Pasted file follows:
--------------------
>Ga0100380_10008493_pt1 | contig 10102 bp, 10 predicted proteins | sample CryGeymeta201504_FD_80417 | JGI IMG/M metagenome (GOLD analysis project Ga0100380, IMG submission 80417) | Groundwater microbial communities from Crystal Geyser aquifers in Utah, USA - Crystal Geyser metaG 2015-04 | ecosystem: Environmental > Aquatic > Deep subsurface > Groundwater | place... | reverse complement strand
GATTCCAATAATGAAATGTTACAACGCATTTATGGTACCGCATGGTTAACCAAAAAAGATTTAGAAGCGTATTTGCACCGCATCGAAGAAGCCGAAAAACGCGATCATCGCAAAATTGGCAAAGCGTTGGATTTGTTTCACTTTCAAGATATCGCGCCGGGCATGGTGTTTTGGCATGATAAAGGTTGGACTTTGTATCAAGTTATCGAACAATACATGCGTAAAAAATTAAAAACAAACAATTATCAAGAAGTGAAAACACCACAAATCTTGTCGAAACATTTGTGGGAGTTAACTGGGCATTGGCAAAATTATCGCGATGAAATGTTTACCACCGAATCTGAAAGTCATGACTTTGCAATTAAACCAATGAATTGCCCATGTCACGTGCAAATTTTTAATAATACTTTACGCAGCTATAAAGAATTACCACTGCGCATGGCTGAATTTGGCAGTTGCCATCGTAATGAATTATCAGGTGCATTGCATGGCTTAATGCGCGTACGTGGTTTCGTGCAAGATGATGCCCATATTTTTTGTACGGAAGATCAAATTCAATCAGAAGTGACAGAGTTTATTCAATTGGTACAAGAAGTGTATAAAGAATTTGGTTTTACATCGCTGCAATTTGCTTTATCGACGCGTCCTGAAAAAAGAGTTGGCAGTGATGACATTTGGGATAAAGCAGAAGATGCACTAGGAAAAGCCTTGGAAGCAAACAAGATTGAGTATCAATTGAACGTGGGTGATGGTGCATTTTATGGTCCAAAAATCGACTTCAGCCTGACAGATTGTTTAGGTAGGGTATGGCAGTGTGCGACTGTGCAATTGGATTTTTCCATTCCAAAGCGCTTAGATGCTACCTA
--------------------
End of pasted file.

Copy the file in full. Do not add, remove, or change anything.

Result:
>Ga0100380_10008493_pt1 | contig 10102 bp, 10 predicted proteins | sample CryGeymeta201504_FD_80417 | JGI IMG/M metagenome (GOLD analysis project Ga0100380, IMG submission 80417) | Groundwater microbial communities from Crystal Geyser aquifers in Utah, USA - Crystal Geyser metaG 2015-04 | ecosystem: Environmental > Aquatic > Deep subsurface > Groundwater | place... | reverse complement strand
GATTCCAATAATGAAATGTTACAACGCATTTATGGTACCGCATGGTTAACCAAAAAAGATTTAGAAGCGTATTTGCACCGCATCGAAGAAGCCGAAAAACGCGATCATCGCAAAATTGGCAAAGCGTTGGATTTGTTTCACTTTCAAGATATCGCGCCGGGCATGGTGTTTTGGCATGATAAAGGTTGGACTTTGTATCAAGTTATCGAACAATACATGCGTAAAAAATTAAAAACAAACAATTATCAAGAAGTGAAAACACCACAAATCTTGTCGAAACATTTGTGGGAGTTAACTGGGCATTGGCAAAATTATCGCGATGAAATGTTTACCACCGAATCTGAAAGTCATGACTTTGCAATTAAACCAATGAATTGCCCATGTCACGTGCAAATTTTTAATAATACTTTACGCAGCTATAAAGAATTACCACTGCGCATGGCTGAATTTGGCAGTTGCCATCGTAATGAATTATCAGGTGCATTGCATGGCTTAATGCGCGTACGTGGTTTCGTGCAAGATGATGCCCATATTTTTTGTACGGAAGATCAAATTCAATCAGAAGTGACAGAGTTTATTCAATTGGTACAAGAAGTGTATAAAGAATTTGGTTTTACATCGCTGCAATTTGCTTTATCGACGCGTCCTGAAAAAAGAGTTGGCAGTGATGACATTTGGGATAAAGCAGAAGATGCACTAGGAAAAGCCTTGGAAGCAAACAAGATTGAGTATCAATTGAACGTGGGTGATGGTGCATTTTATGGTCCAAAAATCGACTTCAGCCTGACAGATTGTTTAGGTAGGGTATGGCAGTGTGCGACTGTGCAATTGGATTTTTCCATTCCAAAGCGCTTAGATGCTACCTA